¶9 Fraud is never presumed, but must be proved by clear and satisfactory evidence, and when a transaction is fairly susceptible of two constructions, the one which will free it from the imputation of fraud will be adopted. In the trial of this cause, especially that portion of the evidence directed toward sustaining plaintiffs' contention in their amendment to petition that the conduct of the city officials was fraudulent, plaintiffs fail to establish the fraud charged, and the record discloses only that the city council authorized the mayor and clerk to sign the paving petition as affecting city-owned property, which is certainly not adequate evidence of fraud. The record is silent as to why gravel paving was used on the two blocks in question, and we have searched the record in vain to find a motive for any fraudulent conduct on the part of the city officials, but we do not find any evidence that the city officials would have been benefited to any degree as a result of the paving project in question, and no ulterior motive for their acts.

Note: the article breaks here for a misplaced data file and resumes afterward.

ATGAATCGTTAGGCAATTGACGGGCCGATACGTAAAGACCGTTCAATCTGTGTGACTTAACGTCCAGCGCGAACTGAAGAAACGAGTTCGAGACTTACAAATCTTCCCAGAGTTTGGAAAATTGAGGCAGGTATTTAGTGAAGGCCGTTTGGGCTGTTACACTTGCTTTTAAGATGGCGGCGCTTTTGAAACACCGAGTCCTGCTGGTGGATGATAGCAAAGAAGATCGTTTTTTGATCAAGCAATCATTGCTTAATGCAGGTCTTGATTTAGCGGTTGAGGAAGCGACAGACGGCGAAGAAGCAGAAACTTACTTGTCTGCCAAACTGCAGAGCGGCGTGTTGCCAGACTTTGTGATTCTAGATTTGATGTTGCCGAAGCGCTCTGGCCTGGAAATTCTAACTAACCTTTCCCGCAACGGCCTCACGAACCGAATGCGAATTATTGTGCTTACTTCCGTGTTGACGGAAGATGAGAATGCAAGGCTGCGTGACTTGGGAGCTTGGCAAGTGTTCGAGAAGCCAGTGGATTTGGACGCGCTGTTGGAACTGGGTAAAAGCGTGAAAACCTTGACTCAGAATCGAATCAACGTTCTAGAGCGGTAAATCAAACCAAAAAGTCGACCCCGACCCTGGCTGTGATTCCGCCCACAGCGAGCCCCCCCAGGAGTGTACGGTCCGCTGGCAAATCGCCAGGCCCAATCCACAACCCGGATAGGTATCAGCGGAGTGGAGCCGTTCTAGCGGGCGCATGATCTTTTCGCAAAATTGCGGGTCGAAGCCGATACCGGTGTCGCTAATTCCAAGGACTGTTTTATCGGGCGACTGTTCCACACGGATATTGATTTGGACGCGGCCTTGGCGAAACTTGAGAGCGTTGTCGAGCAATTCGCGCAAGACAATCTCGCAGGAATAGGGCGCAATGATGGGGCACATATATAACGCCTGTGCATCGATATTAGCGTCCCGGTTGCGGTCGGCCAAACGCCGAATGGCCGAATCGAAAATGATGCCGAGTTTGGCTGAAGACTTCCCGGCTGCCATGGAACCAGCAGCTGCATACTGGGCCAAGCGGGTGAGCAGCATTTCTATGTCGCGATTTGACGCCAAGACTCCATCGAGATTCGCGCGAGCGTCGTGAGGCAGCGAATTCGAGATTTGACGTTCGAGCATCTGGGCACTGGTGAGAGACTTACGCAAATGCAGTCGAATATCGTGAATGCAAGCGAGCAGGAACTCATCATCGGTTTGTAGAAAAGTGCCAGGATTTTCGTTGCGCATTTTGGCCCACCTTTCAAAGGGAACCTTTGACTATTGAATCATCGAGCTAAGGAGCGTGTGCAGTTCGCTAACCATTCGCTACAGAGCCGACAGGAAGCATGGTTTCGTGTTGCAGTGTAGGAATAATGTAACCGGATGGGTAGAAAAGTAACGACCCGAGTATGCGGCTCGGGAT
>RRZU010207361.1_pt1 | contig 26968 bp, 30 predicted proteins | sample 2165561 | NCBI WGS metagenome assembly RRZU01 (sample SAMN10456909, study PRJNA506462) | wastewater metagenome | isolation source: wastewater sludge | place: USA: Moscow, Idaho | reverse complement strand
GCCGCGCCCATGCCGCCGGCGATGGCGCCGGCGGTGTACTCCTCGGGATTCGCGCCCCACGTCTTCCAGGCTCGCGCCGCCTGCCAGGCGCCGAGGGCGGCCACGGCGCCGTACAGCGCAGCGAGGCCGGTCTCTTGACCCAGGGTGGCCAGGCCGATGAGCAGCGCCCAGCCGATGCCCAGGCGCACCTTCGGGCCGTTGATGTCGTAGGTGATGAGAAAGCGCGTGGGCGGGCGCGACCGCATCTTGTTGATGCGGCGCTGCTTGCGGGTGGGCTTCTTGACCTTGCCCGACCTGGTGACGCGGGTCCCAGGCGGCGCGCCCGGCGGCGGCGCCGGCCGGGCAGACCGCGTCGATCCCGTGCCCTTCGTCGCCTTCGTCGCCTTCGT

¶10 The interests of many property owners, particularly those adjacent to the four blocks of paving constructed, are affected in this cause, and we find no evidence of any protest on their part that the action of the city officials in regard to the two blocks of gravel, for which the petition provided, was in any way fraudulent, except the testimony of the clerk of the school board, which, upon careful examination, does not substantiate plaintiffs' contention of fraud. The mere filing of a petition for injunction, without any action being had thereon for nearly a year, does not entitle plaintiffs to the relief prayed for. We think it significant too, that of the plaintiffs listed and described as "others too numerous to mention," only two of the three named plaintiffs come to court to complain of the fraud alleged to the city officials. We concede, of course, that there are no set rules governing what amounts to fraud, and that every case rests on its own facts, but from a careful study of the record in this cause, we are clearly of the opinion that the conduct proved on the part of the city officials does not sufficiently sustain plaintiffs' charge of fraud.

¶11 Therefore, in view of plaintiffs' failure to sustain by sufficient and competent evidence their contention of fraud on the part of the city officials, as alleged in their amendment to petition, it is clear that the trial court was correct in sustaining defendants' demurrer to plaintiffs' evidence.

¶12 Judgment is affirmed.